Kampala, Uganda | THE INDEPENDENT | Government Chief Whip Thomas Tayebwa has asked National Resistance Movement – NRM Members of Parliament not to sign the censure motion against the Minister of Security, Maj. Gen. Jim Muhwezi.
The Opposition led by their leader in parliament, Mathias Mpuuga accuse Minister Muhwezi of allegedly abdicating responsibility in the face of torture of Ugandans by security operatives.
MPs from the Opposition on Thursday started signing the motion whose notice was officially lodged to the Clerk to Parliament, Speaker, and Deputy Speaker’s office on 8th February.
Out of the total 529 MPs in the 11th Parliament, the Opposition requires MP 176 signatures for the censure motion to succeed. The NRM party has majority numbers with 336 MPs which all Opposition parties, combined have a total of 109 while Independents are 74.
Now in his letter to all MPs under the NRM Parliamentary Caucus, Tayebwa describes the proposed motion by the Opposition as frivolous and unwarranted.
Tayebwa, who doubles as the Caucus Chairperson says that the Opposition petition is ill-conceived and politically motivated to weaken the NRM Government and the party through blackmailing some of our senior and hardworking cadres.
“We are all aware that torture is not a policy of government nor is it a method of interrogation. The law is very clear. The President had publically condemned torture on several occasions. Torture attracts legal remedies in Court, not political remedies,” reads part of his letter dated 10th February 2022.
He adds that the petition for which the Opposition seeks signatures fails to show the personal culpability of Minister Muhwezi in the performance of his duties that would warrant his censure.
“This is another strategy by the Opposition to remain relevant in the media through blackmailing our government. As the NRM family in the House, an attack on one of us is an attack on all of us,” says Tayebwa.
The Opposition first revealed the move to censure Muwhezi on Tuesday as their next action being taken as part of a two weeks boycott of plenary sittings that was declared last week on Thursday.
“We have resolved to invoke rule 109 of our Rules of Procedure and Article 118 of the Constitution to censure the Minister of Security because over the last one and half years has been receiving complaints from the public…I laid documents in Parliament in his presence over torture, forced disappearances, murders and he did not respond,” Mpuuga told journalists then.
An official notice of censure seen by Uganda Radio Network- URN was lodged to the Clerk of Parliament, Speaker, and Deputy Speaker’s office on 8th February. Mpuuga accuses the Minister of Security of totally abdicating his responsibility, breach of public duty, and that the Opposition finds him unfit to continue being in occupation of a sensitive public office.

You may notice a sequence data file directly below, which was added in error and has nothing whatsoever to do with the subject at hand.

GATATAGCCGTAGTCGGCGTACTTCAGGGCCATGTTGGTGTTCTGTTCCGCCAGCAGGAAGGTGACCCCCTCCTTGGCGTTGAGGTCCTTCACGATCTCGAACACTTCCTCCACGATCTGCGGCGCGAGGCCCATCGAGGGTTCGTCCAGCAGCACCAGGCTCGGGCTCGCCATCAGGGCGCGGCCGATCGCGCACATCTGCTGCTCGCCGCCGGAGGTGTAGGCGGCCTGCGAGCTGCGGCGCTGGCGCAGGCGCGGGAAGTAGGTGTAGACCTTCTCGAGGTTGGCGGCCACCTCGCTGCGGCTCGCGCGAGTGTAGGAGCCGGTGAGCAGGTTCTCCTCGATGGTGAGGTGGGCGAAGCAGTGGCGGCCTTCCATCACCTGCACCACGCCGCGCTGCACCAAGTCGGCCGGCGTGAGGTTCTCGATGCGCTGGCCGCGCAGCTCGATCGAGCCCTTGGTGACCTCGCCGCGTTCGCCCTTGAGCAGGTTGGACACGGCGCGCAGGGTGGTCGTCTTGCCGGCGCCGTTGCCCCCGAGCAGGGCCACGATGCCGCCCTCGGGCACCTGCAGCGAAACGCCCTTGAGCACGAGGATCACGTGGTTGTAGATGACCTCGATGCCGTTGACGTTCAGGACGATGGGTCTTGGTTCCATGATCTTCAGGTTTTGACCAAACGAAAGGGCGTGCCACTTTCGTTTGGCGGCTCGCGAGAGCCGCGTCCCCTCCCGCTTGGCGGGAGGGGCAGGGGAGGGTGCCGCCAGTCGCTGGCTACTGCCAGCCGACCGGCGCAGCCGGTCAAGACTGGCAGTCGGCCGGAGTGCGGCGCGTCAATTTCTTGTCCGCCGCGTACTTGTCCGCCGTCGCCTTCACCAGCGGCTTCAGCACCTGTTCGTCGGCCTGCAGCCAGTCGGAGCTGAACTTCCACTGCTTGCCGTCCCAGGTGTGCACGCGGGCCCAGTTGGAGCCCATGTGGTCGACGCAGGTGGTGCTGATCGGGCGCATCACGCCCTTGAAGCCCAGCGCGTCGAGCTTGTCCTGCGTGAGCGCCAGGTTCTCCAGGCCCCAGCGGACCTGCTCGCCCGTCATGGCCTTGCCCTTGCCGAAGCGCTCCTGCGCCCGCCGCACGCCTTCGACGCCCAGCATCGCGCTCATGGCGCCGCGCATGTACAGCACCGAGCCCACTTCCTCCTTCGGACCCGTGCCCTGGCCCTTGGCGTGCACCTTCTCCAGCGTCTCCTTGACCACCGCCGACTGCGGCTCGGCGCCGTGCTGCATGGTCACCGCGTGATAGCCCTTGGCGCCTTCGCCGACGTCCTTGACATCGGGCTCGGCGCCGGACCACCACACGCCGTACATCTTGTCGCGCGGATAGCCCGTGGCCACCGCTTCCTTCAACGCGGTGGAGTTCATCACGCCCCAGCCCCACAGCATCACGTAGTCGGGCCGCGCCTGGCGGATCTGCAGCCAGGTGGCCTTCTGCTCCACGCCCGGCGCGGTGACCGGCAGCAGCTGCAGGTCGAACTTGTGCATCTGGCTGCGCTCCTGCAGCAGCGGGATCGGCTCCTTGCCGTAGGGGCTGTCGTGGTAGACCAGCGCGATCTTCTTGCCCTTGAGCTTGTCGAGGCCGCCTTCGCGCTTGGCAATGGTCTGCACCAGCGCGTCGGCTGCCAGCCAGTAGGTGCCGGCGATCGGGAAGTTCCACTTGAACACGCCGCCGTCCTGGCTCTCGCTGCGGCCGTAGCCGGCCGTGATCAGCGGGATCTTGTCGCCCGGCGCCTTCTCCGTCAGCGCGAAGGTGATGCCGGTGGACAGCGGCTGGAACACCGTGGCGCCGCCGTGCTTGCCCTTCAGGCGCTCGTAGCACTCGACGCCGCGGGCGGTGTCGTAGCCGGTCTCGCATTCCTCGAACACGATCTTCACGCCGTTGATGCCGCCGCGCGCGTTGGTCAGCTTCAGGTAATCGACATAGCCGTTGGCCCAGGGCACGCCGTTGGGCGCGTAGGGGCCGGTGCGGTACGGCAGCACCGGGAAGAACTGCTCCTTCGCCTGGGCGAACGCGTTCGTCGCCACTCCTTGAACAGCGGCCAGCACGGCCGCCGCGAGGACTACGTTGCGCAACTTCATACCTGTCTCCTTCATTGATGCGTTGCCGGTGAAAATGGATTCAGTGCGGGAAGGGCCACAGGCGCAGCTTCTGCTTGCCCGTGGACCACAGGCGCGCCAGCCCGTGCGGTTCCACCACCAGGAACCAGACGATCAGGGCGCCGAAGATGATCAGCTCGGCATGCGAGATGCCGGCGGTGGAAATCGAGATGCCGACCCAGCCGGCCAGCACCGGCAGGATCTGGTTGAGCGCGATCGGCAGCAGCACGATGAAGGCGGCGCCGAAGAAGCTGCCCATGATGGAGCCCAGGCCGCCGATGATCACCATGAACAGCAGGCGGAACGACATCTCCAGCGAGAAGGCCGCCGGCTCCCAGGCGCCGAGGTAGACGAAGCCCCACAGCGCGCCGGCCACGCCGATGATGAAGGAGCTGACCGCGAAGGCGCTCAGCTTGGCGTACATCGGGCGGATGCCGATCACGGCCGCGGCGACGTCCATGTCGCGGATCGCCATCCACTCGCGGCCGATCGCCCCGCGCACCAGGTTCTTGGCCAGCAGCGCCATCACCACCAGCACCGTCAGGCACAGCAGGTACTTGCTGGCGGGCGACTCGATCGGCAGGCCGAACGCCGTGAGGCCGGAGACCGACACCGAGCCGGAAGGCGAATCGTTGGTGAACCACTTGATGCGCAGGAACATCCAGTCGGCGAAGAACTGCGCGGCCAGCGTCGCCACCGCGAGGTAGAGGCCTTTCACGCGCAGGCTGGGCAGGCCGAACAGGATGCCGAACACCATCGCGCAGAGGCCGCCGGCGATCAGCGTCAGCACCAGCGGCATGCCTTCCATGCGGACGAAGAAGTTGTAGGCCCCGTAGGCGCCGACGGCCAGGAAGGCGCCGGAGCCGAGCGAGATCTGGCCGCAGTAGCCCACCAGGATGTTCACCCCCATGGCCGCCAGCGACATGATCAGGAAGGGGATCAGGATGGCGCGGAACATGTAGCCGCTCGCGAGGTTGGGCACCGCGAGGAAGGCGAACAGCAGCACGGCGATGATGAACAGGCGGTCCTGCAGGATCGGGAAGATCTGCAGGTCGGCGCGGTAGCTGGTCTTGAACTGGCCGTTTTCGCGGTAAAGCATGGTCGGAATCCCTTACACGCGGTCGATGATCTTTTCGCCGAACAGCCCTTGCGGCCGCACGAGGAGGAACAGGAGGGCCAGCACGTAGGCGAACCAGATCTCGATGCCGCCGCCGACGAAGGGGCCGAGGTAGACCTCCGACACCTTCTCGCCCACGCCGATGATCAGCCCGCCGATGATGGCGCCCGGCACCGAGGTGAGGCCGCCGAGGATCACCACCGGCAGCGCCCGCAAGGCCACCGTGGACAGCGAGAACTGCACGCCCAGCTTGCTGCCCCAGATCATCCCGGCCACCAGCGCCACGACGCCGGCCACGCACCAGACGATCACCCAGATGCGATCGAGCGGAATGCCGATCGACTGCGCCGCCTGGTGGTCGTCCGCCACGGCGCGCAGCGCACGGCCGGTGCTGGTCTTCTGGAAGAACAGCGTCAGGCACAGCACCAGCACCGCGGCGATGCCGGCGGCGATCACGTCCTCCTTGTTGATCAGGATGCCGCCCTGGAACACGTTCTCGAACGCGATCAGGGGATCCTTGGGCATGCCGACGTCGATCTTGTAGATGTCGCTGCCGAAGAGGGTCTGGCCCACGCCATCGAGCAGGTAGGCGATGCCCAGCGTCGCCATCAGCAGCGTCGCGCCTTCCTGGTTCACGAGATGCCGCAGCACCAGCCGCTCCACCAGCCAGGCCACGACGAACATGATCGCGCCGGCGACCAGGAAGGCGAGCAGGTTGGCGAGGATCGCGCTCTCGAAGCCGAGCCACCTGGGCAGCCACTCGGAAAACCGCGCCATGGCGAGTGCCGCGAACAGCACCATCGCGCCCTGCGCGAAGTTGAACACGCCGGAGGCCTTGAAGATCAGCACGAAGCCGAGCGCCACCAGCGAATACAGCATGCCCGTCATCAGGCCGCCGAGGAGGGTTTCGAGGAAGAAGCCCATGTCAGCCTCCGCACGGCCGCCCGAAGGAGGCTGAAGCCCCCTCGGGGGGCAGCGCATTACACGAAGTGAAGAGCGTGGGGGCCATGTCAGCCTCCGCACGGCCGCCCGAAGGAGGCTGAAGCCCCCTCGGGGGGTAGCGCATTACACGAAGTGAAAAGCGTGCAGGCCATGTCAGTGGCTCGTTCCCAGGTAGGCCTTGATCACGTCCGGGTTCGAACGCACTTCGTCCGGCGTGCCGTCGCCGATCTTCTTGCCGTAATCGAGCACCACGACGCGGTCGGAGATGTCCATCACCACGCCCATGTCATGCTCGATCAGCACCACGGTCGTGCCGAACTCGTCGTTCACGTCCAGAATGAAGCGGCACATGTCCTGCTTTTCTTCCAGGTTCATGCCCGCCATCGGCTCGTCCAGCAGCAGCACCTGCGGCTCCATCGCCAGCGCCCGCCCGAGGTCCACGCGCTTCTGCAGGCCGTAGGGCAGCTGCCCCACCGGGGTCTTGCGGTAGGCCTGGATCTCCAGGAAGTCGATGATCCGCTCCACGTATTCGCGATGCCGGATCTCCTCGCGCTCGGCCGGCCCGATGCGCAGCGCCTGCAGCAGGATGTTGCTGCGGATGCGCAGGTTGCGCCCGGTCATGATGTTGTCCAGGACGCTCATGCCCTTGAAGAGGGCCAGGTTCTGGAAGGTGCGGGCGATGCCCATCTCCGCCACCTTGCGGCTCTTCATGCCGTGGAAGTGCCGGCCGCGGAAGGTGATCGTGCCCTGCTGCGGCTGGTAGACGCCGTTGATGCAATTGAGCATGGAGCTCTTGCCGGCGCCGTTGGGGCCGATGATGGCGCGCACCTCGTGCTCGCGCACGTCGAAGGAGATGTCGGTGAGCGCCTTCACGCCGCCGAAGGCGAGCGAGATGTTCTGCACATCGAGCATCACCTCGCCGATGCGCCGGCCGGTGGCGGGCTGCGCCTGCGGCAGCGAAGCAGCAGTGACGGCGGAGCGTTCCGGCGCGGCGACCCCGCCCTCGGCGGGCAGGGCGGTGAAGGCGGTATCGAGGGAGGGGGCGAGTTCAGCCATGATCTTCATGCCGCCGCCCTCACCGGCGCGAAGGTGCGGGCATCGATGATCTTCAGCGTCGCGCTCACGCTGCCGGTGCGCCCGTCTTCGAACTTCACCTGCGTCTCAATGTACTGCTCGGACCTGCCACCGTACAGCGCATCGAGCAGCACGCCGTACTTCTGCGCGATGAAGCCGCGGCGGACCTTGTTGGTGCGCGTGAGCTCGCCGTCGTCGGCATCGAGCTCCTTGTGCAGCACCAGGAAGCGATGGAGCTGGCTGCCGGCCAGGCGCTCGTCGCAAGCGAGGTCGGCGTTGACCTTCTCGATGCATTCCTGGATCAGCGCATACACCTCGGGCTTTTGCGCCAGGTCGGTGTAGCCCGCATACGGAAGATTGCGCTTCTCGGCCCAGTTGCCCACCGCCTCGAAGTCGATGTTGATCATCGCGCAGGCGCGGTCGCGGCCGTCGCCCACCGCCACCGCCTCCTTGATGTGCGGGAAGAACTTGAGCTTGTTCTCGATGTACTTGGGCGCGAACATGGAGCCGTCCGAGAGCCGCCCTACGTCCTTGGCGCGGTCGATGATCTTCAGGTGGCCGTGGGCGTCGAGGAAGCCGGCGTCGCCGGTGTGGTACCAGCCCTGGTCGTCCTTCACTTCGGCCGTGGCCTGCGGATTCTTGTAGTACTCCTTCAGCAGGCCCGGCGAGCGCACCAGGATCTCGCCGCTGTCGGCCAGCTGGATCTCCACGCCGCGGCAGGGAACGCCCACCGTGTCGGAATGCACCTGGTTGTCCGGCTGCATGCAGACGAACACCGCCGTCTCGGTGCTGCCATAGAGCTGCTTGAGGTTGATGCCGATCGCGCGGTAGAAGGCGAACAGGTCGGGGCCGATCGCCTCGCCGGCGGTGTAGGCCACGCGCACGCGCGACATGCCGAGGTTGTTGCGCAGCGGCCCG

Mpuuga’s notice indicates that Minister Muhwezi has violated the oath of allegiance and office by condoning human rights violations including enforced disappearances, torture while in detention, and extrajudicial killings.
In the past few weeks, several pictures and videos of citizens have been circulating on different media with reported torture by security forces while in detention. The most recent case is that of Novelist, Kakwenza Rukirabasaija and Samuel Masereka, the National Unity Platform –NUP Coordinator in Kasese district who displayed torture marks on their bodies received under detention.
This is not the first time that the Opposition in Parliament is moving to censure different Ministers. In the past parliaments, different Opposition leaders sought to censure Ministers but the process collapsed after failing to raise the required signatures due to their decimal number in parliament.
In 2013, a motion seeking to censure the then, Kampala Minister Frank Tumwebaze flopped after only 20 MPs signed out of the required 125 for the censure to go ahead during the 9th Parliament.
Another censure motion against former Security Minister, Gen. Elly Tumwine collapsed after a section of Members of Parliament faulted their colleagues for shying away from the censure process. Tumwine was being accused of contempt of Parliament.
Tayebwa is not well informed. This behavior by government is not new:
“Located 16 kilometers northeast of Gulu town, in the sub-county of Awach, Gulu District, lies the
quiet village of Burcoro. Despite its apparent tranquility, a sinister past remains hidden behind
the welcoming faces of its inhabitants. Between the 14th and the 18th of April 1991, Burcoro
was the scene of a brutal operation carried out by the 22nd Battalion of the National Resistance
Army (NRA) in which several hundred people were detained at Burcoro Primary School. They
were released only after being interrogated, tortured, and sexually abused throughout the four
days of the operation. In this instance alone, government soldiers committed crimes including:
murder, rape, sexual violence, torture, cruel treatment, deprivation of liberty, outrages upon
personal dignity, attacking civilians, pillaging and other inhumane acts.”